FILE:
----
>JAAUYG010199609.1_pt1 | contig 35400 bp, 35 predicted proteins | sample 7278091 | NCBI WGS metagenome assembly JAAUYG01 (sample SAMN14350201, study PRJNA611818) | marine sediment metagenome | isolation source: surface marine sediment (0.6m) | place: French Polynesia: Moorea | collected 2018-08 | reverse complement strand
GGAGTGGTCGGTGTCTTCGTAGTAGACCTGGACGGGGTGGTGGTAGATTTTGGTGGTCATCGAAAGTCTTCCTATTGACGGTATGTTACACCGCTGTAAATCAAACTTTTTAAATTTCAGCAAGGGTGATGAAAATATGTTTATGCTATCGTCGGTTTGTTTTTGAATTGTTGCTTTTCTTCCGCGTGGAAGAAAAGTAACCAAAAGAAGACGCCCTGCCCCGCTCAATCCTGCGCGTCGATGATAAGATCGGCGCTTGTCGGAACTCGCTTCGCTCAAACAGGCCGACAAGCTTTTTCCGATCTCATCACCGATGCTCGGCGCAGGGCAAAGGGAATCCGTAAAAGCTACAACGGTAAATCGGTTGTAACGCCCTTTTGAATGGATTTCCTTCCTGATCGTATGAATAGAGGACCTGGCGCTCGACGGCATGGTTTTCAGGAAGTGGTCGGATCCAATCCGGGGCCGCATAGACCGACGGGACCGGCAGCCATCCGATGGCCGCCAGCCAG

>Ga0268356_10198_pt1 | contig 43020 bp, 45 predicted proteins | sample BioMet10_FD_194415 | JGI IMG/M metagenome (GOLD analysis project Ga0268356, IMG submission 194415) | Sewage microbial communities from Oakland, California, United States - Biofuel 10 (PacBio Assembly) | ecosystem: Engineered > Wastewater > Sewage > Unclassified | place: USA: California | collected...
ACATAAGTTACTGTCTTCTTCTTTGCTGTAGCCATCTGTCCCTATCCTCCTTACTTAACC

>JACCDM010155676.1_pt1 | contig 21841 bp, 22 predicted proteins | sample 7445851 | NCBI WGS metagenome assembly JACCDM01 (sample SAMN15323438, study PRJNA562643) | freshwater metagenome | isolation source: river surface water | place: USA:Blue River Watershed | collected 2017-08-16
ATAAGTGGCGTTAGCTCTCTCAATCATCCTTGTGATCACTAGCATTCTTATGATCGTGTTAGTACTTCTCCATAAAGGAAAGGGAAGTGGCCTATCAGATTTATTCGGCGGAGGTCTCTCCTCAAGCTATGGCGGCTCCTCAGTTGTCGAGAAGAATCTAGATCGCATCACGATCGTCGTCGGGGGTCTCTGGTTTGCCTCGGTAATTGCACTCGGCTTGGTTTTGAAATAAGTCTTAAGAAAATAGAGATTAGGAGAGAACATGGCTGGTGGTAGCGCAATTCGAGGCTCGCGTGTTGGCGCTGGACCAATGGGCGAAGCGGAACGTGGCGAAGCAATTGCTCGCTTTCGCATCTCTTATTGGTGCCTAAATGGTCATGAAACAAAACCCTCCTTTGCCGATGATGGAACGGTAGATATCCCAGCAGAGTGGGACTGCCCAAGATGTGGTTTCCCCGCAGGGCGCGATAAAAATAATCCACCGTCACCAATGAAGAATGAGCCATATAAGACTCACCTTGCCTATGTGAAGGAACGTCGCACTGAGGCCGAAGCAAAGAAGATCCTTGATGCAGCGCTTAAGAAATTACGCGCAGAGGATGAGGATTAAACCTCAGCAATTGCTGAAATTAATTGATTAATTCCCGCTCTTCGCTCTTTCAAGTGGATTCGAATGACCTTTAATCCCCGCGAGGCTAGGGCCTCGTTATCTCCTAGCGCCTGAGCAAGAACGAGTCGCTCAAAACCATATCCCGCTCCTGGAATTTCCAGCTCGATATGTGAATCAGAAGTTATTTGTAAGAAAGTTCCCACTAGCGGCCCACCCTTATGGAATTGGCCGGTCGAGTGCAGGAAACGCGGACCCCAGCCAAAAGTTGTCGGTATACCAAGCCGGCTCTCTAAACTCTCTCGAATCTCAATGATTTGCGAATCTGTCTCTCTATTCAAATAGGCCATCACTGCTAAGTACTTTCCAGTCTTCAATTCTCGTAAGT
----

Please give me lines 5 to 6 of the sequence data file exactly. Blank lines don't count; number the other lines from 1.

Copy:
>JACCDM010155676.1_pt1 | contig 21841 bp, 22 predicted proteins | sample 7445851 | NCBI WGS metagenome assembly JACCDM01 (sample SAMN15323438, study PRJNA562643) | freshwater metagenome | isolation source: river surface water | place: USA:Blue River Watershed | collected 2017-08-16
ATAAGTGGCGTTAGCTCTCTCAATCATCCTTGTGATCACTAGCATTCTTATGATCGTGTTAGTACTTCTCCATAAAGGAAAGGGAAGTGGCCTATCAGATTTATTCGGCGGAGGTCTCTCCTCAAGCTATGGCGGCTCCTCAGTTGTCGAGAAGAATCTAGATCGCATCACGATCGTCGTCGGGGGTCTCTGGTTTGCCTCGGTAATTGCACTCGGCTTGGTTTTGAAATAAGTCTTAAGAAAATAGAGATTAGGAGAGAACATGGCTGGTGGTAGCGCAATTCGAGGCTCGCGTGTTGGCGCTGGACCAATGGGCGAAGCGGAACGTGGCGAAGCAATTGCTCGCTTTCGCATCTCTTATTGGTGCCTAAATGGTCATGAAACAAAACCCTCCTTTGCCGATGATGGAACGGTAGATATCCCAGCAGAGTGGGACTGCCCAAGATGTGGTTTCCCCGCAGGGCGCGATAAAAATAATCCACCGTCACCAATGAAGAATGAGCCATATAAGACTCACCTTGCCTATGTGAAGGAACGTCGCACTGAGGCCGAAGCAAAGAAGATCCTTGATGCAGCGCTTAAGAAATTACGCGCAGAGGATGAGGATTAAACCTCAGCAATTGCTGAAATTAATTGATTAATTCCCGCTCTTCGCTCTTTCAAGTGGATTCGAATGACCTTTAATCCCCGCGAGGCTAGGGCCTCGTTATCTCCTAGCGCCTGAGCAAGAACGAGTCGCTCAAAACCATATCCCGCTCCTGGAATTTCCAGCTCGATATGTGAATCAGAAGTTATTTGTAAGAAAGTTCCCACTAGCGGCCCACCCTTATGGAATTGGCCGGTCGAGTGCAGGAAACGCGGACCCCAGCCAAAAGTTGTCGGTATACCAAGCCGGCTCTCTAAACTCTCTCGAATCTCAATGATTTGCGAATCTGTCTCTCTATTCAAATAGGCCATCACTGCTAAGTACTTTCCAGTCTTCAATTCTCGTAAGT